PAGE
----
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Overall Rating
1.91

Awesome: 13.64%
Worth A Look: 4.55%
Average: 9.09%
Pretty Bad: 4.55%
Total Crap68.18%

2 reviews, 10 user ratings


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Never Back Down
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by Lybarger

"‘Never Pay Your Own Money’ to see this."
1 stars

‘Never Back Down’ is a movie about Mixed Martial Arts (MMA) that made by people who have no respect for the sport or its fans. Director Jeff Wadlow and screenwriter Chris Hauty offer viewers nothing that they can’t see done better on Spike TV or one of the ESPN clones.

Basic cable viewers don’t have to suffer through the predictable exposition, inept acting and poorly choreographed and shot fights. In most TV sporting events, the camera crews photograph and assemble the events so that viewers can follow the action.

In ‘Never Back Down,’ Wadlow quick cuts and hyperactive camera work reduce the bouts to confusing blurs. It’s as if he was imitating 80s music videos instead delivering a story.

As a fan of martial arts and boxing, I love movies like “Raging Bull” or “Once Upon a Time in China” where viewers can take in the staged fights and feel as if they are either dodging the punches with the fighters or can admire the agility of a performer like Jet Li.

No such luck here. But the technical ineptitude is only a small part of the pain of catching ‘Never Back Down.’ The story borrows pretty much all of the plot points from “The Karate Kid” but has none of the charm of its predecessor.

Twenty-five-year-old Sean Faris plays a high school student named Jake Tyler who has moved with his family from the Midwest to Orlando. One begins to wonder if the mature-looking Jake has been left back a few years or even a decade because he certainly looks old enough to be teaching the classes, much less attending them.

Apparently, Jake is depressed because he allowed his father to die in an alcohol-soaked car accident. He often takes out his anger by punching people who give him grief. This attracts the attention of a local bully named Ryan McCarthy (Cam Gigandet, who like Faris, is too long in tooth to be a teen).

Ryan regularly takes part in local underground matches or “Beatdowns,” where he often turns his opponents into bloody pulps. Jake quickly senses he’s out of Ryan’s league (this happens when you receive a horrendous pummeling), so he and his annoying YouTube-addicted sidekick (Evan Peters) consult a demanding trainer.

The trainer in question, Roquoa (slumming two-time Oscar-nominee Djimon Hounsou), runs a facility that, as its name implies, is open 365 days a year (apparently nobody thought about leap years in this flick). Roquoa, whose name must be Swahili for “Mr. Miyagi,” literally lives in his gym and forces his students to avoid fighting outside of class.

Jake’s questionable judgment guarantees he’ll run afoul of that requirement. For all the flaws of the “The Karate Kid” movies, they at least had the decency to stress that there’s more to martial arts than punching people you don’t like. Any enthusiast of the sport will tell you the skills involve getting out of fights as much as winning the ones you can’t avoid.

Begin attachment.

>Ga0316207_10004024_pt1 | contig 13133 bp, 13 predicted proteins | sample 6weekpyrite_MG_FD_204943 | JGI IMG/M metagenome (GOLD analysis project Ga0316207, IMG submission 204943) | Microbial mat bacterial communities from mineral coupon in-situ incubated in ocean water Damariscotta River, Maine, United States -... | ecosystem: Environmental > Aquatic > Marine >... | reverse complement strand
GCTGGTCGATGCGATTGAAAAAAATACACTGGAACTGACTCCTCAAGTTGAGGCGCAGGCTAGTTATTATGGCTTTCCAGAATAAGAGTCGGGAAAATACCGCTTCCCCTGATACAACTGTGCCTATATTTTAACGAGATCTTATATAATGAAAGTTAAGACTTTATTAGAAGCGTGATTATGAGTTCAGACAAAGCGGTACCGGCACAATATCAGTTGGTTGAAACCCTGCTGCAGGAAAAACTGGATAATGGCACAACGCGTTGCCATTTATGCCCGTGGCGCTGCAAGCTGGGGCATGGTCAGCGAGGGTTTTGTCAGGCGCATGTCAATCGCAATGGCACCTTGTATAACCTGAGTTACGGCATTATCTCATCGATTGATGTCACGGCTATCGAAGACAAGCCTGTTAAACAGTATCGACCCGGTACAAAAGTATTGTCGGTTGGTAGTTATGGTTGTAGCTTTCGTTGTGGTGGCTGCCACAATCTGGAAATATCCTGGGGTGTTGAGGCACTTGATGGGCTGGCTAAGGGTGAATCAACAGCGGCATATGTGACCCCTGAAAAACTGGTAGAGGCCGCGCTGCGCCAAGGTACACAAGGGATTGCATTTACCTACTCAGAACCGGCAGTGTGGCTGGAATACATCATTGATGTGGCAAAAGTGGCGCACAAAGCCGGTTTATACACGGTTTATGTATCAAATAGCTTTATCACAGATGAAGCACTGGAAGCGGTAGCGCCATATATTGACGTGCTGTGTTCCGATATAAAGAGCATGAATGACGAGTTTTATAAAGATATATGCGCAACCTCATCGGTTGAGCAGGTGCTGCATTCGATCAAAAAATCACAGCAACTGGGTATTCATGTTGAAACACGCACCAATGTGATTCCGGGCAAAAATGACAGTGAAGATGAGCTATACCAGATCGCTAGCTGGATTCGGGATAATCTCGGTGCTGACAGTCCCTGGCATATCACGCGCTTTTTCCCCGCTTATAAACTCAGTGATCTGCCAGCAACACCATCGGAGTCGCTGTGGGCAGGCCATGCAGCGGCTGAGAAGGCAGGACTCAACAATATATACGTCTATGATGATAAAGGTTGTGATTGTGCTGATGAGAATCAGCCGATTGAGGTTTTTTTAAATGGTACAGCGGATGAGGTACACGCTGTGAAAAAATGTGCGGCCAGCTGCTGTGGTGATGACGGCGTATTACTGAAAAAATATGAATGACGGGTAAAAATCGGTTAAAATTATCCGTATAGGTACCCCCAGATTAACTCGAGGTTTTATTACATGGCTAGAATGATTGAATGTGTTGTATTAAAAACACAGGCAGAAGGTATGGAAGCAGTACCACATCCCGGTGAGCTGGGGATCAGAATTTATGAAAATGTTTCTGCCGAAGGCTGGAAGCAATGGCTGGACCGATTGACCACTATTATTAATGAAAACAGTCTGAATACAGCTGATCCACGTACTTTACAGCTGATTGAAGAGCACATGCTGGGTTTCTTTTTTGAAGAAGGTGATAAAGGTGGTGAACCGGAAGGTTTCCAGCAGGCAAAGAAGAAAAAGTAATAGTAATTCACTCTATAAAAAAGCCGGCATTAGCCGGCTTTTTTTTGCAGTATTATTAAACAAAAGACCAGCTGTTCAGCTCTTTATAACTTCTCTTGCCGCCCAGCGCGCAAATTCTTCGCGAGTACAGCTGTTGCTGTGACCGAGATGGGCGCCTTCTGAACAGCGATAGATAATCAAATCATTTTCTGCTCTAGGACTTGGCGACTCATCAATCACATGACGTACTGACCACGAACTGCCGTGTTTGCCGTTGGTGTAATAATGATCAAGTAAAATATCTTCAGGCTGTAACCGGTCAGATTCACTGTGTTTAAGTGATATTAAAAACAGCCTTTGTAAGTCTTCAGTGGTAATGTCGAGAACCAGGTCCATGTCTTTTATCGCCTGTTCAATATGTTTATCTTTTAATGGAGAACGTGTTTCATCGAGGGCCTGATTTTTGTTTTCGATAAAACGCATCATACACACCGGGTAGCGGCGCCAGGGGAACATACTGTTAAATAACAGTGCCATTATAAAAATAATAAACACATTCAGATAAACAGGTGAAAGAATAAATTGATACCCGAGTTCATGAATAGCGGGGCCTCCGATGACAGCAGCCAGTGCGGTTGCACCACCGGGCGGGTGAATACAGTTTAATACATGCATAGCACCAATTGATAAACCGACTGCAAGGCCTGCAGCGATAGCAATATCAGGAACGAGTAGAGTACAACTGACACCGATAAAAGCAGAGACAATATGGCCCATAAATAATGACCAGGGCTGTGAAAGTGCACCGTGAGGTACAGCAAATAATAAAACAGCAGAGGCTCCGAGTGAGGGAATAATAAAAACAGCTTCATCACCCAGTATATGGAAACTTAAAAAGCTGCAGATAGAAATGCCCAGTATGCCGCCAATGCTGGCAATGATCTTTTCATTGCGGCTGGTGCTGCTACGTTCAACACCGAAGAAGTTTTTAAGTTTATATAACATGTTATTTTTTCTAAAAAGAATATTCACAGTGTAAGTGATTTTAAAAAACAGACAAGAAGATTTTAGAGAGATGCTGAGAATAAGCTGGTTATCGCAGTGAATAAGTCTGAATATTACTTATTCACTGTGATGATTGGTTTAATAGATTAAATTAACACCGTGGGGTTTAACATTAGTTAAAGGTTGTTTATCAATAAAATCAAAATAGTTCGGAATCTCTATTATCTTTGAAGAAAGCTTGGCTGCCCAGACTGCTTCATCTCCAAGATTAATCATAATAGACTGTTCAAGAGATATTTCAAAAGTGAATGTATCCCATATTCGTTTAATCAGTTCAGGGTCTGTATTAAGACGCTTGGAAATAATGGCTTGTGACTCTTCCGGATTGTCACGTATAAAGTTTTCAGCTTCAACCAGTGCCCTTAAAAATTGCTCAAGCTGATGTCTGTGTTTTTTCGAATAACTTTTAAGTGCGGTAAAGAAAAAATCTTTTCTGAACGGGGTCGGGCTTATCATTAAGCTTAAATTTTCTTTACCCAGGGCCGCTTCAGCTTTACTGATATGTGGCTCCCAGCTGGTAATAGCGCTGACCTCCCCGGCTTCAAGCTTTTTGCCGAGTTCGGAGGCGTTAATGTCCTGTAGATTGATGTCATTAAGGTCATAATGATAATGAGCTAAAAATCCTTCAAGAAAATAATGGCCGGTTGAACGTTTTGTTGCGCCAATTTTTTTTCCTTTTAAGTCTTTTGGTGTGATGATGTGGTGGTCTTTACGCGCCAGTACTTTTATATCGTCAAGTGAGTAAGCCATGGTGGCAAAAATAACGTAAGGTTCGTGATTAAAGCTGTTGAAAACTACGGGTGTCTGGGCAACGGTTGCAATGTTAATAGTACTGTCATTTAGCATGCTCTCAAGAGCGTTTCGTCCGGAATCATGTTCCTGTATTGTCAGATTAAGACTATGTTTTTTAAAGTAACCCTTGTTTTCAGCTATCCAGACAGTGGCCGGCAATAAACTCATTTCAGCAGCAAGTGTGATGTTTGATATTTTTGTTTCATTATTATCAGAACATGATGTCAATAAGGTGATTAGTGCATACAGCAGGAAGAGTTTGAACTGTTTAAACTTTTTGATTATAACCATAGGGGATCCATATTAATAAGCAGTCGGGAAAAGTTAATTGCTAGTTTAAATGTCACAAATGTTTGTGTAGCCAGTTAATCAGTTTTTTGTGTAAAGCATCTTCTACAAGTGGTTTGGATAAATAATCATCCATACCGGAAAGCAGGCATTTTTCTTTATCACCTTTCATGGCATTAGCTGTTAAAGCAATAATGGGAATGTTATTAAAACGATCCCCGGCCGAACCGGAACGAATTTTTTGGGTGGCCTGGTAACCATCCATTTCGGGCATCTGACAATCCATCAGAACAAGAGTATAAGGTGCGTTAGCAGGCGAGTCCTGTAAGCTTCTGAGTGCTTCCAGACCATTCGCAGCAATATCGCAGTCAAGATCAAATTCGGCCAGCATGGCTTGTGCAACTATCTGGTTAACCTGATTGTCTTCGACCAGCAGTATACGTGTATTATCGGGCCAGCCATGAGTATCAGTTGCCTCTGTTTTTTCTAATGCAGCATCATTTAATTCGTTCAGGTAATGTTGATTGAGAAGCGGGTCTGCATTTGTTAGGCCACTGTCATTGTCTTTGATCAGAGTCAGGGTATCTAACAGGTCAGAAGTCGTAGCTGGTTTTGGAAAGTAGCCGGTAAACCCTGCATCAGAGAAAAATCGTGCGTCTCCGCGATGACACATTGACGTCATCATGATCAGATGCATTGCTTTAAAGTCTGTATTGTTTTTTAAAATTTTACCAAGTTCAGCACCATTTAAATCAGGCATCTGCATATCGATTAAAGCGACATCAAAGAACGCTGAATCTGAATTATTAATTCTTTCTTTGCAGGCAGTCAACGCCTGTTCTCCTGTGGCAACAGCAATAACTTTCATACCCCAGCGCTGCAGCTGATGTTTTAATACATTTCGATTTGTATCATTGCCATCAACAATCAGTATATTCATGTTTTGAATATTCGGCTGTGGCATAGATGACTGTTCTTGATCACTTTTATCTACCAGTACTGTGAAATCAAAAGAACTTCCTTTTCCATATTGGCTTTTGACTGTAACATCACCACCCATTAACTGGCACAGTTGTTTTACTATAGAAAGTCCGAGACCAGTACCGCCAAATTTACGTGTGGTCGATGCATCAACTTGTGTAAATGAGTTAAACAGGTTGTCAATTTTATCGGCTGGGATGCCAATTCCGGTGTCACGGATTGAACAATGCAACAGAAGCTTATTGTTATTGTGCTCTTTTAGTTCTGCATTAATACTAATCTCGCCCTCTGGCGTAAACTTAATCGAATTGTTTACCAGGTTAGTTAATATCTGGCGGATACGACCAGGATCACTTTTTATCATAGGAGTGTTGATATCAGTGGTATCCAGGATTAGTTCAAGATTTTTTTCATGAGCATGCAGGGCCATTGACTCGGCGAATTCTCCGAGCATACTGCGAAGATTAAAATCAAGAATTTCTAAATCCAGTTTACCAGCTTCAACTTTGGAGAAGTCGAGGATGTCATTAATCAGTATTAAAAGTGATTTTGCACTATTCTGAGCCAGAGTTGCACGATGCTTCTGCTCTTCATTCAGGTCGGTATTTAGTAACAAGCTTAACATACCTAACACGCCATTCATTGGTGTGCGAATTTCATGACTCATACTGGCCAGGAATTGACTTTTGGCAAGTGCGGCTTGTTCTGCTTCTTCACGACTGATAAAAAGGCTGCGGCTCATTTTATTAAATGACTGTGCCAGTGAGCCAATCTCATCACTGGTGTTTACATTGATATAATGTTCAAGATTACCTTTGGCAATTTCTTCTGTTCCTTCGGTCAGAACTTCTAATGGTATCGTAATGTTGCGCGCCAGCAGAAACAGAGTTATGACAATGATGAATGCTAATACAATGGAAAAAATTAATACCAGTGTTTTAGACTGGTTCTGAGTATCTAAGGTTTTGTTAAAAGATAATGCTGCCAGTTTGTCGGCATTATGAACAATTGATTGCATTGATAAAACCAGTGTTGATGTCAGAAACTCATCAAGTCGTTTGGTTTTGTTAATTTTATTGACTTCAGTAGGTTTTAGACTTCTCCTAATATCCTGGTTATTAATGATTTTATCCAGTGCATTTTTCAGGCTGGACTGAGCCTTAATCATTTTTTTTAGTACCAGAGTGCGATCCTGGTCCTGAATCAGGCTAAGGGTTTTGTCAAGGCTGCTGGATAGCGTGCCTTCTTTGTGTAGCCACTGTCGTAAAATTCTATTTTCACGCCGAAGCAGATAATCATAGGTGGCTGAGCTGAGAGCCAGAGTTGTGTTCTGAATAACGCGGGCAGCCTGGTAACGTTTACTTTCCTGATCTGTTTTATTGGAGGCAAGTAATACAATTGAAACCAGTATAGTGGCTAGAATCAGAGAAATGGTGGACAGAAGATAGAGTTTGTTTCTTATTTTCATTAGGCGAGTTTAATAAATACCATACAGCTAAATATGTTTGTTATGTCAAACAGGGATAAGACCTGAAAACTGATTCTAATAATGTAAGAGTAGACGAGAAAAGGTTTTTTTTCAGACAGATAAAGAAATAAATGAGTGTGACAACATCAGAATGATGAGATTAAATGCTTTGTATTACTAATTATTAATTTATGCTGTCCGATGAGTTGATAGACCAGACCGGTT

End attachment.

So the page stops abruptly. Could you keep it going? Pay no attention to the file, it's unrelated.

“Never Back Down,” however, teaches young people (and any ticket holder with a mental age of 10) that all problems can be handled by violence. At times, I was under the impression that some math equations could even be solved by an upper-cut. People in this film don’t pack guns or call the police when assaulted.

Thanks to the wretched performances, it’s not likely this film will catch on to influence generations of impressionable people. Leading lady Amber Heard, whose character romances both Jake and Ryan, has difficulty reciting dialog, so Wadlow makes sure that the camera is always aimed at her ample chest.

The real romance in the film, however, seems to come during the fights. The combatants leer at each other as if they were expecting long kisses instead of broken bones. At times the words “Ultimate Brokeback” ran through my mind during the screening.

For lazily going where many better filmmakers have gone before, the people behind “Never Back Down” deserve a fate like Ryan’s opponents.

link directly to this review at http://www.efilmcritic.com/review.php?movie=17032&reviewer=382
originally posted: 03/14/08 21:00:00
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User Comments

10/15/09 I saw it for free and I still felt robbed. It was gay and over the top. I hate the OC, I hate MTV and I hate this 1 stars
1/21/09 james paul sickk film, how cant you like it well obvs if you a fat frikin geek who read books 5 stars
8/03/08 action movie fan excitng but predictable Kartae Kid knock off 3 stars
8/01/08 PAUL SHORTT IN THE FUTURE, FILMS THIS DERIVATIVE WILL BE MADE BY ROBOTS 1 stars
5/12/08 Josh My FAVE movie of all time 5 stars
4/07/08 John completely awsome 5 stars
4/04/08 gcc Rips off karatekid/rocky/bloodsport/fight club, and I've seen better acting in porn. 1 stars
3/29/08 Renee Griffin I Really Liked this movie 4 stars
3/19/08 Bnorm Fighting was ok, main character was really annoying. The chick was sexy though 3 stars
3/15/08 stacy berg I wouldnt go see this 2 stars
IF YOU'VE SEEN THIS FILM, RATE IT!
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USA
  14-Mar-2008 (PG-13)

UK
  N/A

Australia
  27-Mar-2008




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